Supernatural Southern Gothic is how Hoodoo, the atmospheric new middle-grade novel from Baltimore author Ronald L. Smith, has been described. It’s the chilling, but ultimately triumphant, story of 12-year-old Hoodoo Hatcher, living in a small Alabama town during the 1930s. Hoodoo’s family is well-versed in a folk magic called hoodoo—so much so that the boy’s grandmama, Mama Frances, names him after the traditional magic when she sees the heart-shaped “red smudge” under his left eye at his time of birth. “That child is marked,” she says. “He got hoodoo in him.”
But when Hoodoo tries his hand at the magic the rest of his family wields with ease, he fails. “Everybody else in my family could conjure,” he says. “Conjuring is using words to cast a spell, if you didn’t know.” Little does he know, though, what’s in store for him when the mysterious and malevolent Stranger comes to town. It all starts with late-night, dug-up corpses in the local cemetery, bodies with their hands cut off.You read that right. Smith isn’t foolin’ around. He goes straight for the horror here, and the results are good.
Though Smith, whom I talked to via email about the novel, said he grew up reading Faulkner and Flannery O’Connor (“I guess you could say I was a fan,” he says), he didn’t really consider Hoodoo a Southern Gothic story until he was well into crafting it. “The further in I got,” he explains, “the more evident it became that it was, indeed, Southern Gothic: the deep South; odd, vivid characters; the setting itself being a character. The flora and fauna, omens and visions, alienation, a supernatural bent to the story. I think these are all hallmarks of the Southern Gothic genre. I’ve been telling kids that if the Lemony Snicket books were in the South, they’d probably be Southern Gothic. They are certainly akin to Gothic fiction.”
The Kirkus review refers to it all as a “distinctive mashup of genres” and also praises Hoodoo’s authentic voice as the book’s intrepid protagonist. I myself read this one aloud (to my own children) and can attest to Hoodoo’s unforgettable voice—as well as to the book’s merit as a read-aloud. (Verdict: gladly recommended.) It’s a voice marked with fear and vulnerability—Hoodoo essentially faces down the Devil himself, after all—but also with humor and style. “My bones were shaking in my pants,” he says on more than one occasion, which is sure to elicit laughs in the middle of all the terror. He’s also fond of wrapping up thoughts with “if you didn’t know,” as if speaking directly to readers. It’s a gamble in that such repeated phrases can sometimes wear on readers, not to mention it risks Hoodoo coming across as condescending. But it just works, weaving humor into the story and adding flavor to the very real and complicated character Hoodoo is.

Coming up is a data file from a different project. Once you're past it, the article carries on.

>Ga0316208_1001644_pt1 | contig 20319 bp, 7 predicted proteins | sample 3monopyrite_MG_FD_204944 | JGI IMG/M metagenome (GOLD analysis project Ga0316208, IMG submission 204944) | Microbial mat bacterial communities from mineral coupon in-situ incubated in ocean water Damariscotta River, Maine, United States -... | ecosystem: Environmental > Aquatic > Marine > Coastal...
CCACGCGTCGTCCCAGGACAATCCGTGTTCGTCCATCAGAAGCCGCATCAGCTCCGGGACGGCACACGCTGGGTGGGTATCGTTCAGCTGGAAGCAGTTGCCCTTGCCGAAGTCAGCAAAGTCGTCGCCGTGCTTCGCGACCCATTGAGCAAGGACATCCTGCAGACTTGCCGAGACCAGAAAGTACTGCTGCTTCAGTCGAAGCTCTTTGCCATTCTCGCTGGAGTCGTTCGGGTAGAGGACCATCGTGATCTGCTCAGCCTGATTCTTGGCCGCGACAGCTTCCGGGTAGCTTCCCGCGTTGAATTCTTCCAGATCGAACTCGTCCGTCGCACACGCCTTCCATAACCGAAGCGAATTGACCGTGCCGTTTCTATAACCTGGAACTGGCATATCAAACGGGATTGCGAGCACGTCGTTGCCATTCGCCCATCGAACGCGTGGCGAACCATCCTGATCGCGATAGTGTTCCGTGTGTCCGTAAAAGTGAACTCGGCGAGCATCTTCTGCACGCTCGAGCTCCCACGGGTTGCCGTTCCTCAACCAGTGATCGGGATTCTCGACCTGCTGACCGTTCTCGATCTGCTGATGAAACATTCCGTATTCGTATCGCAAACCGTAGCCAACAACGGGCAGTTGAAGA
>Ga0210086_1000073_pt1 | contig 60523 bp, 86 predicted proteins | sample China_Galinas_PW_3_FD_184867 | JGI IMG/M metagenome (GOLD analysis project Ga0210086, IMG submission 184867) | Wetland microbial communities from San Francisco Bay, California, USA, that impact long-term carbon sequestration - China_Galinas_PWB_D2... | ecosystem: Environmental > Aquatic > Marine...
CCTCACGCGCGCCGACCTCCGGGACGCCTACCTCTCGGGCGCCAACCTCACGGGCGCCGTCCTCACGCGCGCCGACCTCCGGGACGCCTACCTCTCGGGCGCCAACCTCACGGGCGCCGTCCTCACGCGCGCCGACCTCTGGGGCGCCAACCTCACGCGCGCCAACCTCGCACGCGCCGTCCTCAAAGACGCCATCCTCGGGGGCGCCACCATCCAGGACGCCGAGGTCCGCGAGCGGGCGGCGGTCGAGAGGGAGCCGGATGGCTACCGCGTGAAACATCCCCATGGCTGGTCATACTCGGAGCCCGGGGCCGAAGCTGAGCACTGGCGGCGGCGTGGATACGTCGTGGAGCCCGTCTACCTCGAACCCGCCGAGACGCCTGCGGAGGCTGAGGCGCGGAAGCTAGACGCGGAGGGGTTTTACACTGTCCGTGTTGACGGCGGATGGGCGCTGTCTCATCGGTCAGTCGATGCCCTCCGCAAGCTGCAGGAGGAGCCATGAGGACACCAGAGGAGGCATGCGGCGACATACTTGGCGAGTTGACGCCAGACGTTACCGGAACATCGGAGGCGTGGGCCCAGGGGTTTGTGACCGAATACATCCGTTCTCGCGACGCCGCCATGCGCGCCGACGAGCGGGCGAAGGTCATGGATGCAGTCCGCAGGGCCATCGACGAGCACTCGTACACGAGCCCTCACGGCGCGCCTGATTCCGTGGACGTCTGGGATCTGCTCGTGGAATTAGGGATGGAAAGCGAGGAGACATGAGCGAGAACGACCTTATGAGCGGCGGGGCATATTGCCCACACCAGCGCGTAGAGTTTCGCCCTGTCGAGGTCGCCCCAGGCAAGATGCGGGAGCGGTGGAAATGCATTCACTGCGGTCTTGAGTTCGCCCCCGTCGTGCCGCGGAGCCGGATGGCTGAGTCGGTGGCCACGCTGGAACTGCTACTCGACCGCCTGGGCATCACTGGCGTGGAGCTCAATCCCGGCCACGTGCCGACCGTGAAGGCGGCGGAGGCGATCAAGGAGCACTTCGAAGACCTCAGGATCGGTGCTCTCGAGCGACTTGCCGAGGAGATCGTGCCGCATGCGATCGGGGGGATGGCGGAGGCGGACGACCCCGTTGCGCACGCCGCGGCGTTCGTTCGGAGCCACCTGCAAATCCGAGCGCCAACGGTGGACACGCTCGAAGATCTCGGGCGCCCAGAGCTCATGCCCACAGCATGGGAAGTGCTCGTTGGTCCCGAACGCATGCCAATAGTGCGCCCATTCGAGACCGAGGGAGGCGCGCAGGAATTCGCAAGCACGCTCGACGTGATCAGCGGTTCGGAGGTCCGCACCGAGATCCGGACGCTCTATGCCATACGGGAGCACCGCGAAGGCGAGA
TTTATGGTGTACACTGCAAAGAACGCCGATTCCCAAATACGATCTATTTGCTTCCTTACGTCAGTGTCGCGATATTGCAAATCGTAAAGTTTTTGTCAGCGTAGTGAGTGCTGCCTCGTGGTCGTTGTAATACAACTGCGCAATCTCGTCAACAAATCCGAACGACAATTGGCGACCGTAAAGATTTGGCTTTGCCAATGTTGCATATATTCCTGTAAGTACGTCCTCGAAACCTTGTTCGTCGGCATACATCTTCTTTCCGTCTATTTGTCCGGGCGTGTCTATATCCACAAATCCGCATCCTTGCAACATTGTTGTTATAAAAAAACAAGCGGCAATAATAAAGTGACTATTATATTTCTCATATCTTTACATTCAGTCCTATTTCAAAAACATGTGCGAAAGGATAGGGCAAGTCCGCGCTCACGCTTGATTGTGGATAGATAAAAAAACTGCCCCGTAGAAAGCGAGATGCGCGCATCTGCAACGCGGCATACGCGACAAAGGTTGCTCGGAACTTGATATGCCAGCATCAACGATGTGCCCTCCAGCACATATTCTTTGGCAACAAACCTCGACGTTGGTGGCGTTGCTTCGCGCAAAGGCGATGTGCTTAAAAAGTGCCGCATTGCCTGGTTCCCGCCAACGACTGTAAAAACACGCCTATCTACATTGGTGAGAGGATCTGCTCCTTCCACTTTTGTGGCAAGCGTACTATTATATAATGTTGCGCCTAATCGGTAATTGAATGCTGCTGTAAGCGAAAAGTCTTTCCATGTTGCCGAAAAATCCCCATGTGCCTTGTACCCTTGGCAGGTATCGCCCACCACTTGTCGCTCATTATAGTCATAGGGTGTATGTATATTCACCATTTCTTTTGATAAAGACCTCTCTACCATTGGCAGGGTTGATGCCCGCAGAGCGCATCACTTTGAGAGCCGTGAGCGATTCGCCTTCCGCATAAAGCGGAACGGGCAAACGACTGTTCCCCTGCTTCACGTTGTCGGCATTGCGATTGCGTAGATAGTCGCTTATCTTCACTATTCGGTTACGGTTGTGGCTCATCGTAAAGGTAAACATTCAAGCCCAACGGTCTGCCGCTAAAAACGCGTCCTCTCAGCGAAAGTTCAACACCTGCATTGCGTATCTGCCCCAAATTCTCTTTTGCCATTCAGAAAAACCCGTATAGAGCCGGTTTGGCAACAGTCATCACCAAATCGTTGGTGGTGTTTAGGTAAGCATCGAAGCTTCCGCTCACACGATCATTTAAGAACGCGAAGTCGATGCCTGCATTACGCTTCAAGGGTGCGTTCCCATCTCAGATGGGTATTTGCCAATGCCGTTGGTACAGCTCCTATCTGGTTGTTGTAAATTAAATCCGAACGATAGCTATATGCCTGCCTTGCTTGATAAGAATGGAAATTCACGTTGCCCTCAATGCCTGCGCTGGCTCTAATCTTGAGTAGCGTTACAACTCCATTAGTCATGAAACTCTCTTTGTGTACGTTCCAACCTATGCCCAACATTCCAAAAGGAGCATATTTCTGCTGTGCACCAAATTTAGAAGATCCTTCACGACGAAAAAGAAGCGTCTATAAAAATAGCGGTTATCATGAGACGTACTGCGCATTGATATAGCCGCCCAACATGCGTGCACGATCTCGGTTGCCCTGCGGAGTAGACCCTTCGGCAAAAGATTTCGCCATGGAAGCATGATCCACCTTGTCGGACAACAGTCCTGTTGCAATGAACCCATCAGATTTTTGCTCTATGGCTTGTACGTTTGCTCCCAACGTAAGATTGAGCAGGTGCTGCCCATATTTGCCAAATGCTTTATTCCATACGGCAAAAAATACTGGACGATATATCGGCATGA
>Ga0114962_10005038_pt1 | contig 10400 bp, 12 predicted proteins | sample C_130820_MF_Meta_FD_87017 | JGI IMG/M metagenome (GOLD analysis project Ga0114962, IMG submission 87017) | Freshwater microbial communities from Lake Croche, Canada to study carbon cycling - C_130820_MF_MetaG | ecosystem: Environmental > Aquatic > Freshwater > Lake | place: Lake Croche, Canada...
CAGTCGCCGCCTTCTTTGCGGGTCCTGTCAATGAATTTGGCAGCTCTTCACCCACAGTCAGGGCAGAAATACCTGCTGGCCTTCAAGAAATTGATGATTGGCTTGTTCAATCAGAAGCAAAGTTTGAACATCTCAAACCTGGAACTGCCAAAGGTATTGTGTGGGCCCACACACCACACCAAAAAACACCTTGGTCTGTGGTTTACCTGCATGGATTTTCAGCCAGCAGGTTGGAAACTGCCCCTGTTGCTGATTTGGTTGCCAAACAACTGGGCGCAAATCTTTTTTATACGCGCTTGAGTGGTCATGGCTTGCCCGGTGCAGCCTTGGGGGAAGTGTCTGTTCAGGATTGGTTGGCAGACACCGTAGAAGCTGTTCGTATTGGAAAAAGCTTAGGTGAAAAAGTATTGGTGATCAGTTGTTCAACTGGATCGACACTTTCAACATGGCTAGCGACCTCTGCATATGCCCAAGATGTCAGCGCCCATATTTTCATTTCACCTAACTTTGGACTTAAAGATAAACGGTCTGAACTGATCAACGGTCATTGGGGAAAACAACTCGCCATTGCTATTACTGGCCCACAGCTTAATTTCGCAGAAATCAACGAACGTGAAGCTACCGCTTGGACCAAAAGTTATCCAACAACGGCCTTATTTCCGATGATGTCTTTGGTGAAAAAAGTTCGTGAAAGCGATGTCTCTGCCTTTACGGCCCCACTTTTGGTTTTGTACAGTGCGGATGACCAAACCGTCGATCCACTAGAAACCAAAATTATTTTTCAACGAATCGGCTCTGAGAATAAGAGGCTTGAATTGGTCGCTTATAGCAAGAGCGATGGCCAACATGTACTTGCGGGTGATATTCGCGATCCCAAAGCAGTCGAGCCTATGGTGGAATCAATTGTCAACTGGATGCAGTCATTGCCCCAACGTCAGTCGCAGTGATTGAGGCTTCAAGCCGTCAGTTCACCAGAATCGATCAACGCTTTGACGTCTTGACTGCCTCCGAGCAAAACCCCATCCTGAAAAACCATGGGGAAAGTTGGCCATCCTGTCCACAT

“With any character,” Smith tells me, “the more you write, the more they become flesh and bone. I knew Hoodoo was a young black boy in the Deep South during a certain time and place, so that informed a lot of his persona. From there, it was just drawing on my own knowledge and experience about the South and what it would be like to live during that time. My parents were a great resource, as that is where they are from. I also wanted to write the kind of story I’d like to read.”
The more Hoodoo learns about the Stranger, the more he learns about his own family’s past and, in particular, the father he never knew, described to Hoodoo as a “powerful mojo man” but who left town and died when Hoodoo was but five years old. Learning how the Stranger is linked to his father’s own story is a large part of Hoodoo’s adventure, filled with fortune tellers, the spirit world, root doctors, potions and elixirs, shadow selves, sinister crows, prophetic dreams, mojo bags, devils at crossroads, the all-seeing eye of God, and prayers to Saint Michael the Archangel to ward off evil. And it’s when Hoodoo has to muster up enough courage to save his best friend Bunny that his own hoodoo is tested—and when he learns precisely what it means to have heart.
It’s an ambitious story, especially for a debut novel. Smith says his road to publication is a long story but that the short version is simple: “I’ve always been a writer—from the time I was a kid. I used to write literary short stories, but that didn’t go very far. Only after working as an advertising writer for 20-some years did I rediscover my love for children’s lit. Hoodoo was the third novel I wrote—and the one that got me signed. It sold a few weeks after being on submission.”
And when I ask him about taking on horror for his first book, he stresses the importance of authors writing stories they want to tell. When asked to give advice to aspiring writers of horror in the realm of children’s literature, he adds: “If it’s too scary, I’m sure your critique partners or editor will tell you to step back and think about it a little more. But I also don’t think we as writers should censor ourselves too much when it comes to scary stuff for kids. Everyone likes a good, scary story! These books also help kids learn about life and consequences and bravery. But don’t make the mistake of talking down to kids or trying to moralize. They can sniff it out miles away.”
For his next book, Smith doesn’t seem to be shying away from the art of the good, scary story. His next novel, The Mesmerist, is one it’s a bit too early to discuss, if you didn’t know. But he’s excited. “Think turn-of-the-century London,” he explains, “a young girl with supernatural powers and a shadowy dark threat called Mephisto. Lately I’ve been saying [it’s] Penny Dreadful meets Downton Abbey. For kids. With lots of monsters.”
My bones are already shaking in my pants.
Julie Danielson (Jules) conducts interviews and features of authors and illustrators at Seven Impossible Things Before Breakfast, a children's literature blog primarily focused on illustration and picture books.